All pet dogs are good at understanding their human owners, but a rare few dogs have an uncanny ability to learn and remember object names, a new study finds.
Hungarian researchers tested the ability of six border collies to remember the names of new toys. The four-part experiment involved teaching the dogs up to 12 new words per week and then testing their ability to remember the toys for as long as two months.
The researchers did not have a specific breed in mind when they began recruiting for the study, which was published Tuesday in the journal Royal Society Open Science. The goal was to find dogs that were "gifted word learners," or had already shown an ability to learn the meaning of many objects.
“The dogs we found after two years of search for dogs of any breed that had learnt the name of their toys happened to be Border Collies,” the study’s first author, Shany Dror, said in an email. Dror is a doctoral student in the department of ethology (the science of animal behavior) at Eötvös Loránd University in Budapest, Hungary, and manager of the Genius Dog Challenge. “However, in a previous study we also tried to teach toy names to other Border Collies and they did not show this capacity. So, it turns out that even among Border Collies, this capacity is very rare.”
The border collies selected for the study were three females and three males, with an average age of 3.6 years old, that already knew the names of at least 26 toys.
The process of teaching the dogs words for new toys, Dror explained, was not a formal type of training, but based on the way owners typically play with their pets. The researchers noted that the owners spoke to their dogs with the same tone and vocabulary as parents use when speaking with their toddlers.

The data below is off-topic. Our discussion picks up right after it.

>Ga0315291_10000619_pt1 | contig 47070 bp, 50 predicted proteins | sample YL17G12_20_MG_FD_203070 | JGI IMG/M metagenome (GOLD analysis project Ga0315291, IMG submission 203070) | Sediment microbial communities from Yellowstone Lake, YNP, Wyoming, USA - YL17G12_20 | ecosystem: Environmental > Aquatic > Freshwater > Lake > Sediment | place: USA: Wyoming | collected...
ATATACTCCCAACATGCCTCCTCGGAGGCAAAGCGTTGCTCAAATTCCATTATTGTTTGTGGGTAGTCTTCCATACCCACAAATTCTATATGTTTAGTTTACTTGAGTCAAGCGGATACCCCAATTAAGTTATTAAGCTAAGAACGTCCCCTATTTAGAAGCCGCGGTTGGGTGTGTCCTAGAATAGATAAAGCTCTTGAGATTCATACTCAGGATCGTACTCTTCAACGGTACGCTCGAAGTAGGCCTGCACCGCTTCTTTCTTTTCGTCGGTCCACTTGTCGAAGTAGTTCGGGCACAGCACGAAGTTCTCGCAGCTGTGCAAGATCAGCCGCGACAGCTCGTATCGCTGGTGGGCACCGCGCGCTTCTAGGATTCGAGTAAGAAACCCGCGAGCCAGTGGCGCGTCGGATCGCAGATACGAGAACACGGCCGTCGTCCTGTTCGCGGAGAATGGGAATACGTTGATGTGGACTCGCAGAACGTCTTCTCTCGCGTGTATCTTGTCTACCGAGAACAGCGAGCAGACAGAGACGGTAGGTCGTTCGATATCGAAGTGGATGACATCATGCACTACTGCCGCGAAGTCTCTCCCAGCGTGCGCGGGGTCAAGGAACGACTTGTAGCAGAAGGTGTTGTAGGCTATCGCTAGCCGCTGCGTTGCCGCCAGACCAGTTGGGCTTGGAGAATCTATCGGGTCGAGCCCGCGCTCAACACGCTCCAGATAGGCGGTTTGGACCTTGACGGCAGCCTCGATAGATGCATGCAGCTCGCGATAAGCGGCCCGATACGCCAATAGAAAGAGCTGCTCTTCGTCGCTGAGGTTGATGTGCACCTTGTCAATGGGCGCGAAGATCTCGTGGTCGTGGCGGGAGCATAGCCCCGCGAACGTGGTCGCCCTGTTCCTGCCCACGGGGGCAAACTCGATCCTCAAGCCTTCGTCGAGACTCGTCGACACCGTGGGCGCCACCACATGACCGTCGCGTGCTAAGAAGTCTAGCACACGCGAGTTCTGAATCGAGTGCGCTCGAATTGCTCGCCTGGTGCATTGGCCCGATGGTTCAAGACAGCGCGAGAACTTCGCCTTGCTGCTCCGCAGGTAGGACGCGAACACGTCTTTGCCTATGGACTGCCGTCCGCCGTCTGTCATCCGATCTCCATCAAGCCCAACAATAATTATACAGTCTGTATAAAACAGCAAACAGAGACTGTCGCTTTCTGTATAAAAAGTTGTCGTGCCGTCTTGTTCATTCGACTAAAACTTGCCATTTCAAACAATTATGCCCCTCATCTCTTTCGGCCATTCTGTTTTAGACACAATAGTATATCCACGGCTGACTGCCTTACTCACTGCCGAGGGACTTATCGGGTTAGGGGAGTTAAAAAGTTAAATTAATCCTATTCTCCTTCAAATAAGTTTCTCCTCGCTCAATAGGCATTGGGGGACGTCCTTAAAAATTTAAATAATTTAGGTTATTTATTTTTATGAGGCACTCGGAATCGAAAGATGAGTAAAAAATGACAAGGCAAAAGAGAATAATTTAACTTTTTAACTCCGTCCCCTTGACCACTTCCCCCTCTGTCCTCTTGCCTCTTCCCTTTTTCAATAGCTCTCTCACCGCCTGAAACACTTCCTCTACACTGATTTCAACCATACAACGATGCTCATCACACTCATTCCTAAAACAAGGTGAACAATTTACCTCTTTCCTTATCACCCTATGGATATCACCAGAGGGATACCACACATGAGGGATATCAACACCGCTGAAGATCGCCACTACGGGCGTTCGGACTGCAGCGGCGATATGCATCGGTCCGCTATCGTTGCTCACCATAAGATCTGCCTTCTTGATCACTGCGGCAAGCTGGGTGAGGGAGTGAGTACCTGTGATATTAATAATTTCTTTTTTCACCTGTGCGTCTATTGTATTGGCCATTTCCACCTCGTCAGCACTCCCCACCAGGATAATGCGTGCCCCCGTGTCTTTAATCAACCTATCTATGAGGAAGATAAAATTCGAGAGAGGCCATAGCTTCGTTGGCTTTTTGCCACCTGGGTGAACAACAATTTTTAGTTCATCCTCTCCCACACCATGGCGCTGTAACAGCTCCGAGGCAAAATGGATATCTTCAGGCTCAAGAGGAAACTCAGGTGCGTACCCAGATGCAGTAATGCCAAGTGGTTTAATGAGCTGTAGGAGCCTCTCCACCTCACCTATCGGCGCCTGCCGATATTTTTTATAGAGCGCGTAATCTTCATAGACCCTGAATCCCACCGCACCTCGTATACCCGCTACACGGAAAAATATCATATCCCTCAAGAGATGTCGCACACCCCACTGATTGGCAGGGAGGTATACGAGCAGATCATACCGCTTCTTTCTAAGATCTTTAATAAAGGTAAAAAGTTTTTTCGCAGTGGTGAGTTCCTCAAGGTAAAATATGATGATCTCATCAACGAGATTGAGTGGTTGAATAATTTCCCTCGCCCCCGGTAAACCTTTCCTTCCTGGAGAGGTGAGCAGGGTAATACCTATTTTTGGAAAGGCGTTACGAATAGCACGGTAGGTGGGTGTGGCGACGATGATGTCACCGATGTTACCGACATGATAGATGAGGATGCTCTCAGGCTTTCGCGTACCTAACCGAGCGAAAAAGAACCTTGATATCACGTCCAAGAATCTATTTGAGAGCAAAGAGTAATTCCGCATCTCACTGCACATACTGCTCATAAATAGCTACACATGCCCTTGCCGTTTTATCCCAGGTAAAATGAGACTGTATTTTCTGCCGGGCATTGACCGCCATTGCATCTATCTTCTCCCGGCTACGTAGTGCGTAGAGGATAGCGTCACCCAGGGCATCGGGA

“The owner shows the toy to the dog and says its name — for example, ‘look, this is the elephant’—and then starts to give the toy to the dog or throws it for the dog to fetch, always by repeating the name of the toy a few times, for example, ‘go find the elephant,’” Dror said.
For the experiments, owners were given toys that the dogs had never seen. In the first experiment, which tested the dogs’ abilities to learn names of six toys in a week, the toys were scattered with a number of other novel playthings, and the dogs were told to fetch, by name, each of the toys they had become familiar with.
In the second experiment, the dogs were given a week to learn the names of 12 new toys.
In two more experiments, the dogs’ memories were tested at one month and then two months later.
In the first experiment, almost all of the dogs remembered the names of all the toys. In the second experiment, two dogs retrieved all 12 of their new toys, while four of the dogs retrieved 11. Overall, the dogs retrieved the correct toy in more than 86 percent of the trials.
One month later, the dogs retrieved the correct toys in 61.1 percent of the trials.
At two months, they retrieved the correct toy in just over 57 percent of the trials.
“The most surprising result was to see that after two months, during which they had not seen these new toys, the dogs could still remember their names,” Dror said.
After the study was finished, the researchers discovered individuals of other breeds that were also adept at learning new words, including a German shepherd, a Pekingese, a mini Australian shepherd and a few dogs of mixed breeds.
What about dogs that don’t have the ability to learn lots of words?
“What we tested is a very specific skill: the capacity to learn object names,” Dror said.
“All dogs, however, are good at understanding their humans,” she said. “They do so by being able to read even the very subtle movements we make and learning in what context we do what. They are fine tuned to all our activities and can learn a lot by observing us.”